Change in climate, destruction of habitats, and the increase of invasive species are the chief drivers in the current biodiversity crisis. Brought on by insatiable consumption of resources by humans, the extinction rate of species annually has risen from 100 to 1000 times.

Currently conservation biologists are trying to estimate the time period during which a species begins to undergo perturbation and eventually extinction. They then take this estimation and apply it to the Brazilian rainforest.

An obstacle that Amazonian species are struggling with is human deforestation. Deforestation is characterized as the cutting down of forest for agricultural or settlement use. By destroying forests we are reducing habitat space and it some cases endangering native species. Fortunately deforestation has decline in recent years due to the newly protected standing of the rainforest.

Previously, it was thought that deforestation negatively affected biodiversity right away; however, recent studies show that deforestation is only the beginning. Once deforestation occurs, animals are forced to gather together in the remaining habitat and the extinction debt begin to rise.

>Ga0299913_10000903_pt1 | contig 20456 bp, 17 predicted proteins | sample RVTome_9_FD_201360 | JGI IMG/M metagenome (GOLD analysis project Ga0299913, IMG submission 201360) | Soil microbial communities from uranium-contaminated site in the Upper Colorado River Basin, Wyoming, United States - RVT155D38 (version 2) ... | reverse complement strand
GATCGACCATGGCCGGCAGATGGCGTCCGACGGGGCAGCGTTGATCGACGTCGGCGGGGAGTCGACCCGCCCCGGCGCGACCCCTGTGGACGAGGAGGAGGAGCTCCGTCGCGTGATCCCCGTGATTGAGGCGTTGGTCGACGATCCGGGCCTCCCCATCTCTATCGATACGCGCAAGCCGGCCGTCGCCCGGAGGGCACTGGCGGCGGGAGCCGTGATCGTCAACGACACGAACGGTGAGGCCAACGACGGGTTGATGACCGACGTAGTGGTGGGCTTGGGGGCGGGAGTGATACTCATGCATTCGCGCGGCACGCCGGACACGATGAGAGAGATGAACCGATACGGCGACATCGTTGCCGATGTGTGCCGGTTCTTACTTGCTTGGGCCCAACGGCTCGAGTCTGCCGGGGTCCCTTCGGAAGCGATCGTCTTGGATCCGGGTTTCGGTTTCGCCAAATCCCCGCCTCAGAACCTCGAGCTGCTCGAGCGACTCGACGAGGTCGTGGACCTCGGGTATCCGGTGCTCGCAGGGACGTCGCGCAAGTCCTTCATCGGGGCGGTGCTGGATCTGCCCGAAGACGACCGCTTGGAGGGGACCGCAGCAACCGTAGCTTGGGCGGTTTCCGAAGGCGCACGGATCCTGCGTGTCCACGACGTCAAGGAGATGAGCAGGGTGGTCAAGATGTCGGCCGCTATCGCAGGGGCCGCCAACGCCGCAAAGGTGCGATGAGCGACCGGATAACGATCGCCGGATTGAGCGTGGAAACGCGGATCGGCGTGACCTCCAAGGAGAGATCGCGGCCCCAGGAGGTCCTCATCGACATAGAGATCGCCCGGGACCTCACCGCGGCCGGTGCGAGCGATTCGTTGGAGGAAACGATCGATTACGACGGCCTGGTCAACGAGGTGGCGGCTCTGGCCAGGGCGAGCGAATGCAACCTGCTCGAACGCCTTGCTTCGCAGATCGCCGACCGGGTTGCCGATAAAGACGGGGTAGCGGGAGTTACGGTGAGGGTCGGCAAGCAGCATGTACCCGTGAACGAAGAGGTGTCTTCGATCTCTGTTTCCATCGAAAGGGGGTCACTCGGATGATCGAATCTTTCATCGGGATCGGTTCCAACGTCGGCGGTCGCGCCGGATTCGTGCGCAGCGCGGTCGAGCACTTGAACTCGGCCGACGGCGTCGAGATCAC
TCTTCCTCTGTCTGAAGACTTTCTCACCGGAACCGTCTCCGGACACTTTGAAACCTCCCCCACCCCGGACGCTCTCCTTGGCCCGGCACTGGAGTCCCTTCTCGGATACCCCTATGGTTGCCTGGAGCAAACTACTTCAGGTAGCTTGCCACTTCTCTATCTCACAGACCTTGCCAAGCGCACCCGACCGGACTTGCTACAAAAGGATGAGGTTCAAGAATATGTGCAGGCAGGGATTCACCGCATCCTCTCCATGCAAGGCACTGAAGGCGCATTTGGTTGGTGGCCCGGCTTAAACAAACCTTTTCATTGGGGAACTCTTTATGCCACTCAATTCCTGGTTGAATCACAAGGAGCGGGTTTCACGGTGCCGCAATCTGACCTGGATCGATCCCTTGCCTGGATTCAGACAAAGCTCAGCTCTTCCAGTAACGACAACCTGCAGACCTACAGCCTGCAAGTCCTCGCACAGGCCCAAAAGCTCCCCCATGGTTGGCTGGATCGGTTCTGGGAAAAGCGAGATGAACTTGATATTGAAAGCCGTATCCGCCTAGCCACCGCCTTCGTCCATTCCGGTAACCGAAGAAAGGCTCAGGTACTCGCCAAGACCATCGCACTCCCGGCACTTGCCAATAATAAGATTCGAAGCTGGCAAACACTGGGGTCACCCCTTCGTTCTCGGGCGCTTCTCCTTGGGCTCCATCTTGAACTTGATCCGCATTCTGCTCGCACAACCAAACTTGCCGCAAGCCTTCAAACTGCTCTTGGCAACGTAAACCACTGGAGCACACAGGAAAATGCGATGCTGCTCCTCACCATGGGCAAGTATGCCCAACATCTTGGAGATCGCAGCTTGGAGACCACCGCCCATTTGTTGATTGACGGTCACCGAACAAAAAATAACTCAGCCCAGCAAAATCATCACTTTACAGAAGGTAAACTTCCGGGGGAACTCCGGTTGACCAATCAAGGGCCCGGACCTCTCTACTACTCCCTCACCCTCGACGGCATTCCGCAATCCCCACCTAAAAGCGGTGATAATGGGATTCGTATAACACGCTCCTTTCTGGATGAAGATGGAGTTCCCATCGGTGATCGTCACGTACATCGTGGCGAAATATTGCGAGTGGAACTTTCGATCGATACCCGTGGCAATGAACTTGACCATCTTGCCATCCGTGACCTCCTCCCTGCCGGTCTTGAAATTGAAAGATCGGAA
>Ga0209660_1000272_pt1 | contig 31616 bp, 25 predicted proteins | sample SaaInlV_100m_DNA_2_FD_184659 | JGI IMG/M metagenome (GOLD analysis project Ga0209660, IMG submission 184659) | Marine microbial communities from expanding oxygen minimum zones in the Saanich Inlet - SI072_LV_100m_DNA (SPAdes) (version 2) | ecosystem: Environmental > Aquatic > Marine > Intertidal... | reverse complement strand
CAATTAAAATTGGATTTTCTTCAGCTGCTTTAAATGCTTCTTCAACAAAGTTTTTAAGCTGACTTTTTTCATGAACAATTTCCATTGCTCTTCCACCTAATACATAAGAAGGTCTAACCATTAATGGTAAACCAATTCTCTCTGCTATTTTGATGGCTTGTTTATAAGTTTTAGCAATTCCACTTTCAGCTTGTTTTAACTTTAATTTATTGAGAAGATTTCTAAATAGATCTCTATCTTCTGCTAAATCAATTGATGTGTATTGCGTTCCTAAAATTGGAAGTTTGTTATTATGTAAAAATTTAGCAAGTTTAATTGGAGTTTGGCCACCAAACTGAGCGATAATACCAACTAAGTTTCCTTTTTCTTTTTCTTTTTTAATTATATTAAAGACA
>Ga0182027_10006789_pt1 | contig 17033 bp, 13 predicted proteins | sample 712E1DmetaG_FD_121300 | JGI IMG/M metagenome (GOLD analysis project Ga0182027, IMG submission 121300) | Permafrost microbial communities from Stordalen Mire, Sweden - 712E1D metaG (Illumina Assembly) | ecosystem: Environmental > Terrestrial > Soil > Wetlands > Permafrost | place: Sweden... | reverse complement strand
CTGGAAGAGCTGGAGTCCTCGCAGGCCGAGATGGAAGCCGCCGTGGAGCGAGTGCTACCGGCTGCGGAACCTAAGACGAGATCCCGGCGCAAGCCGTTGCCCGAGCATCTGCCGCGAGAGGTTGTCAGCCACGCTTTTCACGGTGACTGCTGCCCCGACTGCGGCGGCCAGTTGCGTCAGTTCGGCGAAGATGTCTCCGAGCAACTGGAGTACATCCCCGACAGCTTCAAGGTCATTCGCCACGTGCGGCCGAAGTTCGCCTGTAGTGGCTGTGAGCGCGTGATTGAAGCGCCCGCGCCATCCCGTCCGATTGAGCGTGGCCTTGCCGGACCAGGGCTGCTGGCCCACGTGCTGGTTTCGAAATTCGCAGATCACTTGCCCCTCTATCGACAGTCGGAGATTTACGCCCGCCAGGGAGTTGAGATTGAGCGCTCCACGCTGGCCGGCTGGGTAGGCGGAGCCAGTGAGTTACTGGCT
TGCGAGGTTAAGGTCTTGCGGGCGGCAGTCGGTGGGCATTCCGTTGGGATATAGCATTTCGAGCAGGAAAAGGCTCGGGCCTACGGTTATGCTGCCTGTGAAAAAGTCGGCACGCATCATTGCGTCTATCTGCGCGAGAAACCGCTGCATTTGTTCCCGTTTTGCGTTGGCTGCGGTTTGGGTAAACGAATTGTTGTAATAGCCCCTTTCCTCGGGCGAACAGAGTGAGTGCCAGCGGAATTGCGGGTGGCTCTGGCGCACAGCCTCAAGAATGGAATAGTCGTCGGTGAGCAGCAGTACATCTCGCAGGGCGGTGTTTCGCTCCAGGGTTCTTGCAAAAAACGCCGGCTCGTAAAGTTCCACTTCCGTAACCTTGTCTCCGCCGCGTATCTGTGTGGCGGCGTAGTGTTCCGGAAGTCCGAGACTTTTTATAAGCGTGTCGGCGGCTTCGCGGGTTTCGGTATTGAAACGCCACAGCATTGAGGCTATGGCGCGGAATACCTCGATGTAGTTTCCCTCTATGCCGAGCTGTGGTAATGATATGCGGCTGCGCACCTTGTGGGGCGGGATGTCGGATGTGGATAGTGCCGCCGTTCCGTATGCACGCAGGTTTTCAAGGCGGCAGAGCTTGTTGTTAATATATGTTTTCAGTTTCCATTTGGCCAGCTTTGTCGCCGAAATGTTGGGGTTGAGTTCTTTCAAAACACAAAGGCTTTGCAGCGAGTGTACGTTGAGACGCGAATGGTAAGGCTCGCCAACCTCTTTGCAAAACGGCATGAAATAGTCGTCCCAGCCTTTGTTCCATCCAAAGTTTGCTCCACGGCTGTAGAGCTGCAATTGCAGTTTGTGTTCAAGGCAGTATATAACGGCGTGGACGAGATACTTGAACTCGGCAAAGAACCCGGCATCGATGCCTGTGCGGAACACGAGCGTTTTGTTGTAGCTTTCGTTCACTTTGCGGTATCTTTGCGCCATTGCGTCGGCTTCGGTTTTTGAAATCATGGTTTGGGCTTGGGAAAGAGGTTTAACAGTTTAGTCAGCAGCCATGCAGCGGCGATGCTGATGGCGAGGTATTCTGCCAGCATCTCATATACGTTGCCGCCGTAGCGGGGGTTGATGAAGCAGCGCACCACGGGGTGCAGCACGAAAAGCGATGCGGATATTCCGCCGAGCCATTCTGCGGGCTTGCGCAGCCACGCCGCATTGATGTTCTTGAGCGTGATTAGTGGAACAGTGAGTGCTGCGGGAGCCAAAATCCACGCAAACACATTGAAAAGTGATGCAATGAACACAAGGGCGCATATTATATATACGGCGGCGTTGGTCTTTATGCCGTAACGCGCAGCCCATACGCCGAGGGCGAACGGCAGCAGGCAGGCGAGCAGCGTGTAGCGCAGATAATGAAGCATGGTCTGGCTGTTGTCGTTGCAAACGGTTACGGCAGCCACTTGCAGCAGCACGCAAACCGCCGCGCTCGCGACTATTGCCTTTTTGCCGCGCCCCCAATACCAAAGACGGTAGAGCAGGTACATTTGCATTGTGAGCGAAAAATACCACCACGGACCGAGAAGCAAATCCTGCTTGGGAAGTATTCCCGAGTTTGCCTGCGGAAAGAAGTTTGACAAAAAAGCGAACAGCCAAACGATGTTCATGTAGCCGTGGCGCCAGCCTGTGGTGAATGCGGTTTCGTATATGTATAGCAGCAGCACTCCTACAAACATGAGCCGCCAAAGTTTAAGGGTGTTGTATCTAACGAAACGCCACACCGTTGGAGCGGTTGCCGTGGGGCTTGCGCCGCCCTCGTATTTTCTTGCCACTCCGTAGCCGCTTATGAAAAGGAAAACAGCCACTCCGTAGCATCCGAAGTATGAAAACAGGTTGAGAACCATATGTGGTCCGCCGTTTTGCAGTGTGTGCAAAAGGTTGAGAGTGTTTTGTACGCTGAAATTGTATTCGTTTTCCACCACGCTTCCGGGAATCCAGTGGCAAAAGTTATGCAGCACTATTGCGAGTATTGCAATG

While deforestation has decreased, scientists are now focusing on predicting when future species extinctions will occur, but this has been proven to be difficult. According to the American Association for the Advancement of Science, a new method for predicting extinctions includes accounting for the time and magnitude of habitats loss, then applying this calculation to the Brazilian Amazon. Their findings revealed that by 2050 local regions would lose an average of nine vertebrate species and commit 16 to extinction. Thankfully there is still a window of opportunity to save what remains of the rainforest by concentrating efforts of conservation in areas of the greatest debt.